Matt Wolach  08:01

that’s amazing that you have that story, because it’s so true, and it is funny that good salespeople are making two or three times as much as a lawyer. So but, but you, oh, you’re a lawyer, like it has that kind of aura around it as Oh, you’re a salesperson. That’s all you. And it’s like, what? Come on. So I’m glad that you are out there evangelizing our industry, because I think it does need some some good PR out there. But I want to ask you, because you talked about LinkedIn, I think LinkedIn is an amazing channel if people use it right, it’s a terrible channel with people use it wrong. Like, maybe that’s where some of this bad connotation came from all those LinkedIn spammy messages we get. So tell me, why can LinkedIn be a really good channel for building business?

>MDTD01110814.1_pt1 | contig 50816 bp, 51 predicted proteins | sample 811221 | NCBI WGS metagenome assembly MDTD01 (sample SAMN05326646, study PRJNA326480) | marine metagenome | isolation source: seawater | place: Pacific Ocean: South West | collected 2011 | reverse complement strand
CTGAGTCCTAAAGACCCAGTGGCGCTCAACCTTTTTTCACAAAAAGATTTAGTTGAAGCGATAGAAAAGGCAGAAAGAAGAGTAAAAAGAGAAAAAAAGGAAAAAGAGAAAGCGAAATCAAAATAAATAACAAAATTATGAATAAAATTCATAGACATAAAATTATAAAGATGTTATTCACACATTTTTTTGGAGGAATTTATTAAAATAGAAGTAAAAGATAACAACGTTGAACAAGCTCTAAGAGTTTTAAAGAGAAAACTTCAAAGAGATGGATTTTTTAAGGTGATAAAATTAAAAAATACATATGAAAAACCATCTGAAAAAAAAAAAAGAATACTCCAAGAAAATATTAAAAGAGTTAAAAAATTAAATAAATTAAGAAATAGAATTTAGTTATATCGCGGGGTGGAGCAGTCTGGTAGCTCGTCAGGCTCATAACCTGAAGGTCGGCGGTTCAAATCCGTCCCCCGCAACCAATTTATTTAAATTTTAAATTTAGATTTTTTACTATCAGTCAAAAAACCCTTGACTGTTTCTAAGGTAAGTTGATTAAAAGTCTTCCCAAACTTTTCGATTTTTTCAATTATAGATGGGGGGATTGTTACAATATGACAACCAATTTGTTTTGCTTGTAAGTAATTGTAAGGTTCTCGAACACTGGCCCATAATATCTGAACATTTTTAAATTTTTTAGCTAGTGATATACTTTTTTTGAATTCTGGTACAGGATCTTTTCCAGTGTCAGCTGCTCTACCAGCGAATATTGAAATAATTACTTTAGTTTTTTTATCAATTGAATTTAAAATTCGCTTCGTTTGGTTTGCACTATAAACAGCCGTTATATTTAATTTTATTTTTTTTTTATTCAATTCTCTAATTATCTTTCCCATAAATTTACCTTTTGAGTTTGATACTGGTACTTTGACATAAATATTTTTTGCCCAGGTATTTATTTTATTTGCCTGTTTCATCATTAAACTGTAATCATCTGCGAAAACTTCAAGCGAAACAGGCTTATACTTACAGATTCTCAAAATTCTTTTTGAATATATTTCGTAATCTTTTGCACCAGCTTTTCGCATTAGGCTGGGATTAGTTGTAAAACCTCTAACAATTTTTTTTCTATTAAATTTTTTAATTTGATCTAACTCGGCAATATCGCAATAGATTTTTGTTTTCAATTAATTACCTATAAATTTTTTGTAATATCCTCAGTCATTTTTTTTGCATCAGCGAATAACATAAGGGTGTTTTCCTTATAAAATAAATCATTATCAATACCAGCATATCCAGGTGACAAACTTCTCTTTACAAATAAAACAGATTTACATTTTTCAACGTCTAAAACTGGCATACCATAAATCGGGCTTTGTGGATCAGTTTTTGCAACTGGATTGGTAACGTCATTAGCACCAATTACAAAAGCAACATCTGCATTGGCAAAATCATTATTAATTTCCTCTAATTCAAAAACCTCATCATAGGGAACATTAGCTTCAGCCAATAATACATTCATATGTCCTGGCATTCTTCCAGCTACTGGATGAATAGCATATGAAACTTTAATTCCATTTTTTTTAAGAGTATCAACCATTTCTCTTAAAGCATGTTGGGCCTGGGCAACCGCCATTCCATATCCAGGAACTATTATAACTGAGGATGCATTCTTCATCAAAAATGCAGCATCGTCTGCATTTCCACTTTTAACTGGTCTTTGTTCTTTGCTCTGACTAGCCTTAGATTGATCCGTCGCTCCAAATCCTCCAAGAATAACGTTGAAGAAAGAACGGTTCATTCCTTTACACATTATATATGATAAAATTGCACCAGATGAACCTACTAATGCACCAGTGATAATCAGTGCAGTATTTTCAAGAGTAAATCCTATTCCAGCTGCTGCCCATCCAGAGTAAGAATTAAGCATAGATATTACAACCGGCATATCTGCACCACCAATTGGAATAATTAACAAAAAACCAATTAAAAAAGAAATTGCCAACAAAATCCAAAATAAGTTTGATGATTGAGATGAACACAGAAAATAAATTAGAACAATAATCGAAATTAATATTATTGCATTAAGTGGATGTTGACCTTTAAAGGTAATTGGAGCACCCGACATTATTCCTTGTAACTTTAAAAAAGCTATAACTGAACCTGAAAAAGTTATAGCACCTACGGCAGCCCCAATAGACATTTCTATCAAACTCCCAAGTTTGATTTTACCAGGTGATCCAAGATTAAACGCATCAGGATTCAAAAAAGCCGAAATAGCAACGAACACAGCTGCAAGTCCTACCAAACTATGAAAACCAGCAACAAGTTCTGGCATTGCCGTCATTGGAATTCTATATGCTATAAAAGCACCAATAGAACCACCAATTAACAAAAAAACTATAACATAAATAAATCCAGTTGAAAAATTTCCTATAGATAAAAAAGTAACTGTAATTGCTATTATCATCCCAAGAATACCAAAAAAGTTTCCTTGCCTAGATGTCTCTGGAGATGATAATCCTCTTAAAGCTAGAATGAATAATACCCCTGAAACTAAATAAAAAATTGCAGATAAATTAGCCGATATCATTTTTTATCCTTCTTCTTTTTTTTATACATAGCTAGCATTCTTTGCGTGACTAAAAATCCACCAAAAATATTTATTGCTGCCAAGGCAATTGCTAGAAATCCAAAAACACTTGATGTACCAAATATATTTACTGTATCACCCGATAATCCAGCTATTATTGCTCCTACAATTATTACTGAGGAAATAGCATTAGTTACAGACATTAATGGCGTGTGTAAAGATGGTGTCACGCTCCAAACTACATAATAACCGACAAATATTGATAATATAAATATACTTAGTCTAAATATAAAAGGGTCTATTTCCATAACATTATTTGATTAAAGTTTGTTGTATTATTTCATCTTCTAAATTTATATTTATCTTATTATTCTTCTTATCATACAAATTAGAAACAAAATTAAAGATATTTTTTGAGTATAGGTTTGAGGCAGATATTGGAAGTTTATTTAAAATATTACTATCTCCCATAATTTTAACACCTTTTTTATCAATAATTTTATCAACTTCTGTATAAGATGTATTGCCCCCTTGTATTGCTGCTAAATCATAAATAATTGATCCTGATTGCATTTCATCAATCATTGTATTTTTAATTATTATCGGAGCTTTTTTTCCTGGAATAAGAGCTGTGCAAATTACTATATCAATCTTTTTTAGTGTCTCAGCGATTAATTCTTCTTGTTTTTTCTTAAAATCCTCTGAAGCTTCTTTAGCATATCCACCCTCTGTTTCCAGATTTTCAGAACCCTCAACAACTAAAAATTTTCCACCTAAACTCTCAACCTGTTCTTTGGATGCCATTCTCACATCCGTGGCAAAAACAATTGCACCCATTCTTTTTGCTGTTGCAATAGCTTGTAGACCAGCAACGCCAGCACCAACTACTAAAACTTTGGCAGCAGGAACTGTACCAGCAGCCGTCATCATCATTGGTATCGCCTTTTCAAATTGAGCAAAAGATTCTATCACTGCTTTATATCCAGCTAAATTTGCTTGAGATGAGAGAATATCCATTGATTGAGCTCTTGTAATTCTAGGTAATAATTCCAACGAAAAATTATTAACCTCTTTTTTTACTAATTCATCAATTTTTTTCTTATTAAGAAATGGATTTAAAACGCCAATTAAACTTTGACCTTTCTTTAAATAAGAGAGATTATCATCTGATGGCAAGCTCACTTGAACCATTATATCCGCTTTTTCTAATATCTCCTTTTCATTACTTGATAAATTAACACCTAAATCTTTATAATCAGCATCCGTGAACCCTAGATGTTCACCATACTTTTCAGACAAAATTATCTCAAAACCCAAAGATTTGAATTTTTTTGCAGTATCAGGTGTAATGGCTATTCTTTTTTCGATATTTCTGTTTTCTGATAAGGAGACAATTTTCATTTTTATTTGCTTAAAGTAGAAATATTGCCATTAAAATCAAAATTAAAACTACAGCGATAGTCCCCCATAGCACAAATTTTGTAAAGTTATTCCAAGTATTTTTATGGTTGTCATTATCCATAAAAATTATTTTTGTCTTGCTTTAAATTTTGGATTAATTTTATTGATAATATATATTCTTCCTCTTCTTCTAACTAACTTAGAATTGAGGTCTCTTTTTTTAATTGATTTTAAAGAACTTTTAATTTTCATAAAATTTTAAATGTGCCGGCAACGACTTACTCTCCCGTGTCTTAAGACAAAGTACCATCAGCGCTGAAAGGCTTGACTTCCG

Donald Kelly  08:43